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Training the Japanese way

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The Cambodia-Japan Cooperation Centre was established in 2004 to promote ties between the nations. Photo Supplied

Training the Japanese way

When the Cambodia-Japan Cooperation Centre (CJCC) was established in 2004, its primary objective was to promote two-way ties between the nations through business, education and cultural exchange activities.

Almost two decades later, CJCC – which is funded by the Japanese government – now prides itself as the premier centre for Cambodians to meet and hone their business skills based on Japanese knowledge and experience, while helping connect businesses from the two countries.

The centre, based in Royal Phnom Penh University, offers a range of courses crucial to the development of the fast-growing Cambodian economy – from entrepreneurship and corporate development to company management – all imbued with the Japanese management style.

“Since 2004, CJCC has trained 25,379 people in both long-term and short-term courses, and nearly 700 have completed entrepreneurship courses. Twenty-two per cent of those who finished entrepreneurship courses have started their own businesses,” CJCC’s director Khim Leang tells The Post.

“We also focus on MSMEs [micro, small- and medium-sized enterprises], and for the services sector, we cover various topics such as customer satisfaction, day-to-day management, strategic company management and human resource management.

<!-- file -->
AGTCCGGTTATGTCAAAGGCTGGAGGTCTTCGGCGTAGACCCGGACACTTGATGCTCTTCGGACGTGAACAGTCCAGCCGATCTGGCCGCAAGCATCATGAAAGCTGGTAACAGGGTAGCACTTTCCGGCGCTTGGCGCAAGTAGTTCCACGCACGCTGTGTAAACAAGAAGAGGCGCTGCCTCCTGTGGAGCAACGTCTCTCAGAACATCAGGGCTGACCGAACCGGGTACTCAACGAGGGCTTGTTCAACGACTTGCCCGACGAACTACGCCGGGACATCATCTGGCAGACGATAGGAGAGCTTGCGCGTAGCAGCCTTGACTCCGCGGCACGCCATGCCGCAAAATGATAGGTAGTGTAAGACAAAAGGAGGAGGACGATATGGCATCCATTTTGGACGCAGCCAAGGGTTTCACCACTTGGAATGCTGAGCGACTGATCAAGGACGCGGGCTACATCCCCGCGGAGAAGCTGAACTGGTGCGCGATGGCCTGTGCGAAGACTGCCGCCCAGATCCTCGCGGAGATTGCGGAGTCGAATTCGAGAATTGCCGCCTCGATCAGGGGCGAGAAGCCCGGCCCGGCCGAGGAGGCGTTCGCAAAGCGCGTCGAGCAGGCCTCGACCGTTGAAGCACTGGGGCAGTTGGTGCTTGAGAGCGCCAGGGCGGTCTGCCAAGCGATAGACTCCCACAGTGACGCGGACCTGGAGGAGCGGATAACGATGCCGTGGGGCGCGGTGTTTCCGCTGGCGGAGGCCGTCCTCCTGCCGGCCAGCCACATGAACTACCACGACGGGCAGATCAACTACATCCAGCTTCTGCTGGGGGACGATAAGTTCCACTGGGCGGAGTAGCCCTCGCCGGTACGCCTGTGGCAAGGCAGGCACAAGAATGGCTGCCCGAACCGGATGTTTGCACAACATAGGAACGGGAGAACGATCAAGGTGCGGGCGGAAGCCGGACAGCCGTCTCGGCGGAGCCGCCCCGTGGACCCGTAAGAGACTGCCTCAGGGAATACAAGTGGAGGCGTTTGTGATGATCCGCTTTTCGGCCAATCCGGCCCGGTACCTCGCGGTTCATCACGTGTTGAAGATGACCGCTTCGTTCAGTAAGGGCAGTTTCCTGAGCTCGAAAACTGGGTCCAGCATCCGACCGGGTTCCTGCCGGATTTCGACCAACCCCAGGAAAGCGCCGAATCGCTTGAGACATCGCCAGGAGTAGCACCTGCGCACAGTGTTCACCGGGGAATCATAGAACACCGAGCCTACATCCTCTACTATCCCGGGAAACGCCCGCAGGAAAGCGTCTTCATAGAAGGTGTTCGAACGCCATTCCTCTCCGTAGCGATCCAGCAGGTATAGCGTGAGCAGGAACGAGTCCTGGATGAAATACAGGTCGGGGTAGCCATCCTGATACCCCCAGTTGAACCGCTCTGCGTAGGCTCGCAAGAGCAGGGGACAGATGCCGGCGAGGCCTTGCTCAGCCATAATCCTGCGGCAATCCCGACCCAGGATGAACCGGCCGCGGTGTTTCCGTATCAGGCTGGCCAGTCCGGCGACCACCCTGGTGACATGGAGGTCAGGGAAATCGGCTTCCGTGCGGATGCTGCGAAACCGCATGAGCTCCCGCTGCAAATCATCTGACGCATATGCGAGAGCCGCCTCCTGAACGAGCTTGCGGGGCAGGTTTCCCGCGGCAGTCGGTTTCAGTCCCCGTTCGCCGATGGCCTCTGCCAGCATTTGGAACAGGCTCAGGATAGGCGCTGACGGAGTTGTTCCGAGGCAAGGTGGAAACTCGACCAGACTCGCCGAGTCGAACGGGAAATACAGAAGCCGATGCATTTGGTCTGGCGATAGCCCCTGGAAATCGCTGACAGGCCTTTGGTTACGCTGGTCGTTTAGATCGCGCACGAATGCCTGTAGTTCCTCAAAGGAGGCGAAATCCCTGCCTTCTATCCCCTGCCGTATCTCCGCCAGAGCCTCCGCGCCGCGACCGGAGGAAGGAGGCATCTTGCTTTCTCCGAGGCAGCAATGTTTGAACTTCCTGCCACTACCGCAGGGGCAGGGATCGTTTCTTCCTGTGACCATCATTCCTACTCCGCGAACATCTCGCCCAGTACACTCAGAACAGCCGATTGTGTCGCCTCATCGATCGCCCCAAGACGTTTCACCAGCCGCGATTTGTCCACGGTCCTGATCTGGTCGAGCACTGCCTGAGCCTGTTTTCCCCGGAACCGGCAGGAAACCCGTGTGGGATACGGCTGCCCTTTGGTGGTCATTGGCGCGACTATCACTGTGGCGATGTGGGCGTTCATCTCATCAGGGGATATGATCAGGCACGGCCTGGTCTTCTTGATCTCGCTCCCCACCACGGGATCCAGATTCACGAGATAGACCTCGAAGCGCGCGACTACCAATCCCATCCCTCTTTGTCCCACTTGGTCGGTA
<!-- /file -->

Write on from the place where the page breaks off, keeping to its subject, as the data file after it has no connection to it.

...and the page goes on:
“The purpose of these courses varies according to the subject. For example, the entrepreneurship course is intended to help those who want to start a business, and if it is a family business, we help them improve their operations because most family businesses do not have a proper management style,” Leang says.

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Cambodia-Japan Cooperation Centre director Khim Leang. Photo Supplied

In addition, CJCC offers business networking plus business matching between Japanese and Cambodian business community. And, for young Cambodians who desire to venture into the business world, they can take advantage of special training courses at the centre.

“The CJCC Accelerator Programme is for those who have just started their business. We provide training to improve their skills, and for those who are already in business but lack funds to expand, we also help them to source funds.

“Moreover, through the Cambodia-Japan Association for Business and Investment, we promote partnership between the two nations. Through this association we try to match Japanese companies who want to do business in the Kingdom with Cambodian partners,” Leang says.

The CJCC continues to contribute to the improvement of Japanese-Cambodian bilateral ties – both in terms of people-to-people relations and trade activities.

Currently close to 300 registered Japanese companies operate in the Kingdom, while around 250,000 Japanese visited the Kingdom last year.

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